30 years and €11 billion nature restoration efforts in NL had no effect: report

Despite 30 years of nature policy and 11 billion euros in investments, biodiversity in the Netherlands is still decreasing. Natural areas are still fragmented, species are still deteriorating, plans to link nature reserves never happened, and measures to farm more sustainably had little to no effect, Trouw reports based on its own research.

Many species that naturally occurred in Europe thrived on open landscapes, interspersed with shelter, Ruud Foppen, researcher at Sovon and professor of animal ecology at Radboud University, said to Trouw. But such landscape no longer exists. At the start of the 20th century, small fields of heather farms gave way to agricultural plots, cleared of cramped corners, groves and hooded banks. As a result, the black grouse and wheatear are on the verge of extinction, the dune pipit already disappeared from the Netherlands. The same goes for countless butterflies, reptiles and amphibians.

Nearly 70 percent of Dutch nature has a rickety ecosystem - less than half of the typical butterflies, birds and plants occur there, according to data from Floron, Sovon, and the Butterfly Foundation. Currently almost 90 percent of the habitats in the Netherlands score an 'insufficient', both in terms of space and quality.

In April this year ecologists from Wageningen University warned parliament that 90 percent of habitats, 70 percent of the species and 40 percent of birds are in danger in the Netherlands. This is in large part because animals' habitats are increasingly fragmented, the Nature Planning Office warned back in 2000, according to the newspaper.

In 1990, the Dutch government agreed to build a national network of connected nature reserves, called the Ecological Main Structure. The plan was that this network would consists of almost 730 thousand hectares in 2018. It was based on an important scientific insight from that time - by connecting nature, the total living area for plants and animals will increase. The plan later inspired the Natura2000 network in Europe. 

But it never happened. When the Rutte I cabinet took office in the midst of the financial crisis in 2010, the Ecological Main Structure ended up in the trash, according to Trouw. Substantial cuts were made to nature conservation, and responsibilities therefore were passed from the central government to the provinces. Warnings by the Council for the Environment and Infrastructure that the living conditions of plants and animals will irreversibly deteriorate, were ignored.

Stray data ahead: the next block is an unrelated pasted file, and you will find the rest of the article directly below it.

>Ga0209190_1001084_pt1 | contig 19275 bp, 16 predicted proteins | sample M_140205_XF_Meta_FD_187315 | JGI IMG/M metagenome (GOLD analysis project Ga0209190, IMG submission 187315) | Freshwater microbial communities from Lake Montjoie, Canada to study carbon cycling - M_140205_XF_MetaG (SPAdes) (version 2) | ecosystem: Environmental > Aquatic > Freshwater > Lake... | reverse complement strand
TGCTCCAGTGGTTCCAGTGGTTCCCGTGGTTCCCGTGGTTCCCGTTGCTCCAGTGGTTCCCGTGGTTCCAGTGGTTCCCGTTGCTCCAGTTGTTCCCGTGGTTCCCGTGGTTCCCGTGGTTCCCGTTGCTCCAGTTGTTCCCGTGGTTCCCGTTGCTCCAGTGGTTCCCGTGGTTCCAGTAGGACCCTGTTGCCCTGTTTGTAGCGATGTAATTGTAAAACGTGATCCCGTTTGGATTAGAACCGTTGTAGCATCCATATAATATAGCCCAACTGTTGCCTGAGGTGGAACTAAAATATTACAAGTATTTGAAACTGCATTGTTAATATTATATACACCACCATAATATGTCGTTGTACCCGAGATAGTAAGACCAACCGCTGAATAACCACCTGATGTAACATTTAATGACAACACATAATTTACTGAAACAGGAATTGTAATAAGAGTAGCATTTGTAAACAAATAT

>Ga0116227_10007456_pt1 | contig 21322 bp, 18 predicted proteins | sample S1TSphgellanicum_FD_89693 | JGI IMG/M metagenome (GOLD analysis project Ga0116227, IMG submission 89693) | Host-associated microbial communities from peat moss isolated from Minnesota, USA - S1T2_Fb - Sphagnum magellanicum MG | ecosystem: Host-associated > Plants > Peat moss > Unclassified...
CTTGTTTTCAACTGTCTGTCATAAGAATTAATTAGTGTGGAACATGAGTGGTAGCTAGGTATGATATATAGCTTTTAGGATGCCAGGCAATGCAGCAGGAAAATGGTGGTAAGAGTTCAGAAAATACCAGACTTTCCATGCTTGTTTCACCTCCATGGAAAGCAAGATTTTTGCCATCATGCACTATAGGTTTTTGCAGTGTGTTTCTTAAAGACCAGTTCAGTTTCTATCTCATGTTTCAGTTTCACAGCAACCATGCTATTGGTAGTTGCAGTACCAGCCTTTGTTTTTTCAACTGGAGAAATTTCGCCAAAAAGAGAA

The Ecological Main Structure has since been renamed the Nature Network Netherlands, and the plan now is that it will consist of 680 thousand hectares by 2027. "So that's 50 thousand hectares smaller and nine years later than planned," ecology professor Han Olff of the University of Groningen pointed out to the newspaper. 

The quality of Dutch nature is also under constant pressure from other factors. Food shortage for the critters living in Dutch nature is a major problem. The number of butterflies in the Netherlands declined by 80 percent between 1890 and 2017, according to Statistics Netherlands. Almost half of bee species have declined in number and distributions since 1950, according to data from the Insects Knowledge center. The amount of land insects is decreasing every year throughout Europe. 

That food shortage has a lot to do with nitrogen emissions from traffic, industry, and agriculture. The nitrogen disrupts and acidifies soil life, Olff said. This affects plants and insects that birds live on. The large-scale use of chemical pesticides in agriculture is also a problem. Plans to drastically reduce to use of pesticides have had little result, according to the newspaper. Above standard amounts of insecticides can be found in surface water throughout the country. 

In an effort to reduce the impact of agriculture on biodiversity, farmers in the Netherlands have been obliged to make their fields more sustainable and green since 2014, if they want to receive European agricultural subsidies. The idea is that the extra greenery provides shelter for species, and to attract insects that eat aphids rather than using pesticides on them. The majority of Dutch farmers make use of this, with more than 90 percent of farmland having at least one greening obligation in 2018. But the majority planted generic crops with "little added ecological value", a study by Wageningen University said. 

Nature management by farmers, an idea implemented with the Nature Network, hasn't had much result yet either. Of a total of 1.7 million hectares of agricultural land, only 4 percent is managed as nature. Farmers often opt for small patches of land and for light management, the Netherlands Environment Assessment Agency reported. These mostly also involve short term contracts that are not renewed in half of the cases. 

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